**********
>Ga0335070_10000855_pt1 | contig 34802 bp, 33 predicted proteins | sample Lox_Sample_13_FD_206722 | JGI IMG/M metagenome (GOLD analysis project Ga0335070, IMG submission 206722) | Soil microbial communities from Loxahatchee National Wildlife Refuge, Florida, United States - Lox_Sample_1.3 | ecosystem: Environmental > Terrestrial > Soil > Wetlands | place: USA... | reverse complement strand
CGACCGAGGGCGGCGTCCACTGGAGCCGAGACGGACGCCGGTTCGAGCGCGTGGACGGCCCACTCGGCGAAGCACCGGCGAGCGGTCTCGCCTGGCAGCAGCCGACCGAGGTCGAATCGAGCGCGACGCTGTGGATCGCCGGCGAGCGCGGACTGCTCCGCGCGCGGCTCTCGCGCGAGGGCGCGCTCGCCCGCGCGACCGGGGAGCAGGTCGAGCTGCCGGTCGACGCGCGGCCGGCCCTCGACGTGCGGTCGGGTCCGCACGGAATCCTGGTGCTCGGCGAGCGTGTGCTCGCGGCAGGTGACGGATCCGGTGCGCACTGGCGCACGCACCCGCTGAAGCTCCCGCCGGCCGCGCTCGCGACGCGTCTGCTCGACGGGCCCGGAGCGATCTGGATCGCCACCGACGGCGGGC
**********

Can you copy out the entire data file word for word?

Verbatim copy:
>Ga0335070_10000855_pt1 | contig 34802 bp, 33 predicted proteins | sample Lox_Sample_13_FD_206722 | JGI IMG/M metagenome (GOLD analysis project Ga0335070, IMG submission 206722) | Soil microbial communities from Loxahatchee National Wildlife Refuge, Florida, United States - Lox_Sample_1.3 | ecosystem: Environmental > Terrestrial > Soil > Wetlands | place: USA... | reverse complement strand
CGACCGAGGGCGGCGTCCACTGGAGCCGAGACGGACGCCGGTTCGAGCGCGTGGACGGCCCACTCGGCGAAGCACCGGCGAGCGGTCTCGCCTGGCAGCAGCCGACCGAGGTCGAATCGAGCGCGACGCTGTGGATCGCCGGCGAGCGCGGACTGCTCCGCGCGCGGCTCTCGCGCGAGGGCGCGCTCGCCCGCGCGACCGGGGAGCAGGTCGAGCTGCCGGTCGACGCGCGGCCGGCCCTCGACGTGCGGTCGGGTCCGCACGGAATCCTGGTGCTCGGCGAGCGTGTGCTCGCGGCAGGTGACGGATCCGGTGCGCACTGGCGCACGCACCCGCTGAAGCTCCCGCCGGCCGCGCTCGCGACGCGTCTGCTCGACGGGCCCGGAGCGATCTGGATCGCCACCGACGGCGGGC